The environmental impact of mass coronavirus vaccinations
The anti-COVID campaign is creating more greenhouse gases and plastic waste.
Governments across the world are frantically trying to vaccinate as many people as possible to bring the coronavirus pandemic to heel — but doing so carries some negative environmental consequences.
Everything from the massive freezers used to keep vaccines cold, to the trucks and airplanes needed to get the jabs out to patients, to the millions of waste vials and syringes pose potential problems.
“If we don’t do this in a sustainable way, using low impact technologies, natural refrigerants rather than synthetic ones, we’re going to have pieces of technology [for ultra-cold transportation] sitting here for the next 10, 15 years with big climate impact,” said Toby Peters, a professor specialized in the cold economy at the University of Birmingham.
Companies use hydrofluorocarbons (HFC) gases to freeze vaccines to a very low temperature — minus 70 degrees Celsius for the BioNTech/Pfizer jab — and allow their storage and transportation over long distances. HFC emissions have a global warming effect up to 23,000 times greater than CO2 but have been decreasing in the EU since 2015 thanks to a progressive phase-out under the bloc’s F-gas Regulation.
This progress could be compromised by the vaccination campaign, complicating the EU’s Green Deal target of becoming climate neutral by 2050, according to Peters. “It’s all going to add to emissions at a time where we’re trying to get to net zero,” he said.
But that’s not a concern in Brussels.
“The Commission estimates the risk of additional HFC pollution caused by the deployment of COVID vaccines as negligible to non-existent,” said Vivian Loonela, a spokesperson for the European Commission. If refrigeration equipment is hermetically sealed, there shouldn’t be any leaks, she continued.
COVID vs. climate change
There is also the environmental cost of logistics — the CO2-spewing airplanes and trucks needed to shift vaccines from factories to the eager arms of millions of people. The key is distributing the jabs in an efficient way.
“From a sustainability perspective, the more centers the better for the environment for the simple reason that the more centers you have, potentially the less kilometers every individual patient needs to make to get vaccinated,” said Roel Gevaers, economics and logistics professor at the University of Antwerp, adding that a good connection with public transport is essential to reduce carbon emissions from the vaccination campaign.
Gevaers said it’s more efficient to have trucks delivering to a few centers that are equipped with large storage spaces able to keep the vaccines frozen a longer time, rather than using a multitude of small vaccination points that have a shorter window to use the vaccine once it’s defrosted.
Vaccine manufacturer AstraZeneca said it’s making efforts to minimize the campaign’s environmental impact.
“To produce the vaccine for markets around the world, we have built a number of regional supply chains, meaning not only rapid access to as many countries as possible but also reduced need for transportation,” an AstraZeneca spokesperson said.
The AstraZeneca jab is stored at normal refrigerated conditions in contrast to the BioNTech/Pfizer COVID-19 vaccine.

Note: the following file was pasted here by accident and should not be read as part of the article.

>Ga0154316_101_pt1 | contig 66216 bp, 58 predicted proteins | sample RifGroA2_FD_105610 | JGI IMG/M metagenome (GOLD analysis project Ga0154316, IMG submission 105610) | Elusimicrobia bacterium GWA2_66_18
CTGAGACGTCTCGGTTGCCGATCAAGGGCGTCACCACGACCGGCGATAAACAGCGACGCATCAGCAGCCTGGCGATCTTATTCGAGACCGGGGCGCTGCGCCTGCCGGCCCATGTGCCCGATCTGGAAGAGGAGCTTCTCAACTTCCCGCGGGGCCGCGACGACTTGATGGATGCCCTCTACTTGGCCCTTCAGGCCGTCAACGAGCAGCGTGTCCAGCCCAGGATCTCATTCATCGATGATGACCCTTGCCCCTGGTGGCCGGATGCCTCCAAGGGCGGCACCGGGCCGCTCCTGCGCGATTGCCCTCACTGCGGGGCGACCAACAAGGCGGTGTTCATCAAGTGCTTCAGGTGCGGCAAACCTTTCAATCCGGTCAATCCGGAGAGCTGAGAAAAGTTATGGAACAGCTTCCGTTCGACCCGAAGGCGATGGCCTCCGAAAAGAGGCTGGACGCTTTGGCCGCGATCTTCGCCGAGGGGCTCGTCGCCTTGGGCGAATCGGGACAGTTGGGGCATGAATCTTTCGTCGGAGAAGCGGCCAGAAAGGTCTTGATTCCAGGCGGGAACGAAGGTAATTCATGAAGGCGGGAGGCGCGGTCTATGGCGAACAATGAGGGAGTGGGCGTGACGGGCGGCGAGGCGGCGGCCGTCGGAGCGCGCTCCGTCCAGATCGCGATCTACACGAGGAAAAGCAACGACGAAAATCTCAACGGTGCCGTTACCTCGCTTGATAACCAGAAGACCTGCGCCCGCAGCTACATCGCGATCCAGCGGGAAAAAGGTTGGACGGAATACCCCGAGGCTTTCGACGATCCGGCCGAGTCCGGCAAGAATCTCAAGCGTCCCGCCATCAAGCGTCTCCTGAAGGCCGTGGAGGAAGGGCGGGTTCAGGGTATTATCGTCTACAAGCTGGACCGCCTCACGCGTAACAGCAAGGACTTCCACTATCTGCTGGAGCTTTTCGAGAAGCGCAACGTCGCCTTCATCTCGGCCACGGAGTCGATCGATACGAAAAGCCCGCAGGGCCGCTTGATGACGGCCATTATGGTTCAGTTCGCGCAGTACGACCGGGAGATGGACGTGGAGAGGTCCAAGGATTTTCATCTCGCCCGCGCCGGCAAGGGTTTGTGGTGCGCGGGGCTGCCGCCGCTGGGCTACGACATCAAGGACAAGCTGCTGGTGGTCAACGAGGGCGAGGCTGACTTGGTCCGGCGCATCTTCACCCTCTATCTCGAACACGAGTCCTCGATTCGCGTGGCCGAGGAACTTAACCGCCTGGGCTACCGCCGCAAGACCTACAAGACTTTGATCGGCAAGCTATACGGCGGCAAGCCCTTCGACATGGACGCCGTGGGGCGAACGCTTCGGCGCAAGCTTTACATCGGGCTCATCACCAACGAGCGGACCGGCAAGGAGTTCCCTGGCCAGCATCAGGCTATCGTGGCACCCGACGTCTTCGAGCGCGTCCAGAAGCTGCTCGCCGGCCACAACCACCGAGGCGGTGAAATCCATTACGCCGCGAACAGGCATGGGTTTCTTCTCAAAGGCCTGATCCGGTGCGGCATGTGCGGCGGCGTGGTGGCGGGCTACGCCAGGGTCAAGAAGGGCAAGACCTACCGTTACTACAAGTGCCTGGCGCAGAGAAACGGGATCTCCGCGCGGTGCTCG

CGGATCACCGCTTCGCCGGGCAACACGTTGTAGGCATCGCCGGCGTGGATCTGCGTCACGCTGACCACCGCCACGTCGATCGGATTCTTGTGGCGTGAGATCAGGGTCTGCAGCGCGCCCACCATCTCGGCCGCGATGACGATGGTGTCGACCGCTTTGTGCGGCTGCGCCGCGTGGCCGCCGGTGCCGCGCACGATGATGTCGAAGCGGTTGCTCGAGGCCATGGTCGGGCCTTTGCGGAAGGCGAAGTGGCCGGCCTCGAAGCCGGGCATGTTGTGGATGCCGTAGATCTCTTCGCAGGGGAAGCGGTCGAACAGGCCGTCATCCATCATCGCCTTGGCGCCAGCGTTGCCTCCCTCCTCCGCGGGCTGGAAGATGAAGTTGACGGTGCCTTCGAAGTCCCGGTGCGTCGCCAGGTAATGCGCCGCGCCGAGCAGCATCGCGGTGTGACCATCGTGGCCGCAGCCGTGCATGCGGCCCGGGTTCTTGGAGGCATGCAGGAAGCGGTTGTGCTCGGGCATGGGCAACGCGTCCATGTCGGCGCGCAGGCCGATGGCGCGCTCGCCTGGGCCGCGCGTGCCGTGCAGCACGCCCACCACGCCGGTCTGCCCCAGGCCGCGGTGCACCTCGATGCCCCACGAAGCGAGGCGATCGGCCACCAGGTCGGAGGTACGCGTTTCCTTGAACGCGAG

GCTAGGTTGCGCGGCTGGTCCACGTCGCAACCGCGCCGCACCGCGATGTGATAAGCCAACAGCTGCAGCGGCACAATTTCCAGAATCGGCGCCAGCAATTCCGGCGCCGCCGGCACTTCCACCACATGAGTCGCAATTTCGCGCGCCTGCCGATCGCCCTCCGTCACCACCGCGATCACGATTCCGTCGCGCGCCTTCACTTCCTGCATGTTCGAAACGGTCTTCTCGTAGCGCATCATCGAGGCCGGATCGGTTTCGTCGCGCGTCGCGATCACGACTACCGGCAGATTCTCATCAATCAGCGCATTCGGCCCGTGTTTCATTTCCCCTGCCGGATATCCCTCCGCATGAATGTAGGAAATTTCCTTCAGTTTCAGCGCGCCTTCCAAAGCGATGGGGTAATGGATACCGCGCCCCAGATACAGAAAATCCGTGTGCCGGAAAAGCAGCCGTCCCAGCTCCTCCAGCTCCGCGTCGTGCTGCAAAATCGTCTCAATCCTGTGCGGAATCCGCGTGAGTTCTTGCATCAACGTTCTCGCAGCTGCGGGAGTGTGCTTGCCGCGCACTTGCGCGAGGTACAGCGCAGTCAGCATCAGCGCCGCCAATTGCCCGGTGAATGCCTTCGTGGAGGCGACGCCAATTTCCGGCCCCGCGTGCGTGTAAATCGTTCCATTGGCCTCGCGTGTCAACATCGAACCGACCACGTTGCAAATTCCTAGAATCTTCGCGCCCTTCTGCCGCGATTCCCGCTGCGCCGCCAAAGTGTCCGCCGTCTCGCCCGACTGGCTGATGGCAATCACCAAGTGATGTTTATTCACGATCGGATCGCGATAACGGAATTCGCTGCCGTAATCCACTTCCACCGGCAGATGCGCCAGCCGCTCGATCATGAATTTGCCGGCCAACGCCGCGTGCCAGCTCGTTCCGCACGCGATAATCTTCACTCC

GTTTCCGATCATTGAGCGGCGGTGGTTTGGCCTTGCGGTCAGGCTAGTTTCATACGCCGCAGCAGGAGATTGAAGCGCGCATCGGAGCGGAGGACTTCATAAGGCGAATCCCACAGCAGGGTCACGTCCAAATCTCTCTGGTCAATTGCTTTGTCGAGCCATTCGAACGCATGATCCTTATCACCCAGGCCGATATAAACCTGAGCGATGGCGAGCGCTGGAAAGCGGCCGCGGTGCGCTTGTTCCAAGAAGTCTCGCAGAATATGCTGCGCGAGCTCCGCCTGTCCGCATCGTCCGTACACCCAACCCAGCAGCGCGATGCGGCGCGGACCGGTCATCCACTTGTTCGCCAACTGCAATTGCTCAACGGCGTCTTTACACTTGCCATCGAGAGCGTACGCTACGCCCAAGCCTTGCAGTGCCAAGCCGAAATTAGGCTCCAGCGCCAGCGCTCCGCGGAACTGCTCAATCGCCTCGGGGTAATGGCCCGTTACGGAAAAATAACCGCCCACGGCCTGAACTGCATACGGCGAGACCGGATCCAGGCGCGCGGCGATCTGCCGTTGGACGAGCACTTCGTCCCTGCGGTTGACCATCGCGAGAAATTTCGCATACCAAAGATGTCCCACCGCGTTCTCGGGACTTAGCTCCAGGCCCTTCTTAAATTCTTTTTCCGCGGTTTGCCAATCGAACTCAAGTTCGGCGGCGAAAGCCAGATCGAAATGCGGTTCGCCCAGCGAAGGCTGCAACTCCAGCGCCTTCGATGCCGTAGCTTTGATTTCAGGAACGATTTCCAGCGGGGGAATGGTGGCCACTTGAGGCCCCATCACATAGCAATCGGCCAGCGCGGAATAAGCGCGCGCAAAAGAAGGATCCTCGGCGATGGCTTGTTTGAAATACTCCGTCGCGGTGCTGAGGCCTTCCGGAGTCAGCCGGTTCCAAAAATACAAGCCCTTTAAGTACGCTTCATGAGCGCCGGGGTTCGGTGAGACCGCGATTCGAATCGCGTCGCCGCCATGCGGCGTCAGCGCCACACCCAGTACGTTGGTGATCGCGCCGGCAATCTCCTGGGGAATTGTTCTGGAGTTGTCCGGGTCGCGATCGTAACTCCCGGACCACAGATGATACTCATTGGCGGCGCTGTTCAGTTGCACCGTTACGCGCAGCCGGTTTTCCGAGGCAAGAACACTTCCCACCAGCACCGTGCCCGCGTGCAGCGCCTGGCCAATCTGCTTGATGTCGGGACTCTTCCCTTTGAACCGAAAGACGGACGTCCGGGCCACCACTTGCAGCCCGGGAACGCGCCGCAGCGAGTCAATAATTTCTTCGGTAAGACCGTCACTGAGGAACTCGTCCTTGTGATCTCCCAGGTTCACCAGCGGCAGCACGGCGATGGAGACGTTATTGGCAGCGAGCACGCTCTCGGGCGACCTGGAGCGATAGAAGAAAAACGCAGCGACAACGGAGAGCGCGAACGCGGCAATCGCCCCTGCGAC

Bad logistics can also lead to wasting vaccines.
“The more centers you open, the higher the chances you’ll lose some of the vaccines” because opened vials need to be thrown away at the end of the day, said Gevaers. “You need to find the balance between not losing a thousand injections and taking into account the environmental impact … that’s complicated trade-offs.”
In Bavaria, about a thousand doses of the Pfizer jab were wasted recently due to improper transportation in beer coolers, Der Spiegel reported.
In Paris, some hospitals got creative, using bike delivery to reduce the environmental footprint of the last mile. But French officials estimated that 25 percent to 30 percent of vaccine doses will be wasted due to logistics constraints.
Syringes and vials
Another concern is the potential increase in waste from the vaccination campaign, which adds to the waste already generated by single-use personal protective equipment (PPE) — the masks, suits and shields used to protect people and medical staff from the virus.
Little progress has been made since the start of the pandemic to prevent such waste, according to Dorota Napierska, chemicals policy and projects officer at the NGO Health Care Without Harm Europe.
“We don’t have the shortages [in PPE] that we had at the beginning [of the pandemic],” she said, “but we use as much disposable items as before.”
The Commission argued that slowdowns in other parts of the economy balance out against the extra medical waste. “We do not have indications that the increased use of single-use plastic protective material has contributed to a significant overall increase in the amounts of waste generation,” Loonela said.
The European statistics office Eurostat stopped collecting dedicated data on medical waste generation and management, making it difficult to get numbers on the situation.
Plastic syringes and glass vials could be recycled if properly sorted, disinfected and collected, but “it’s not that popular in Europe,” Napierska said, complaining that too many hospitals incinerate their waste.
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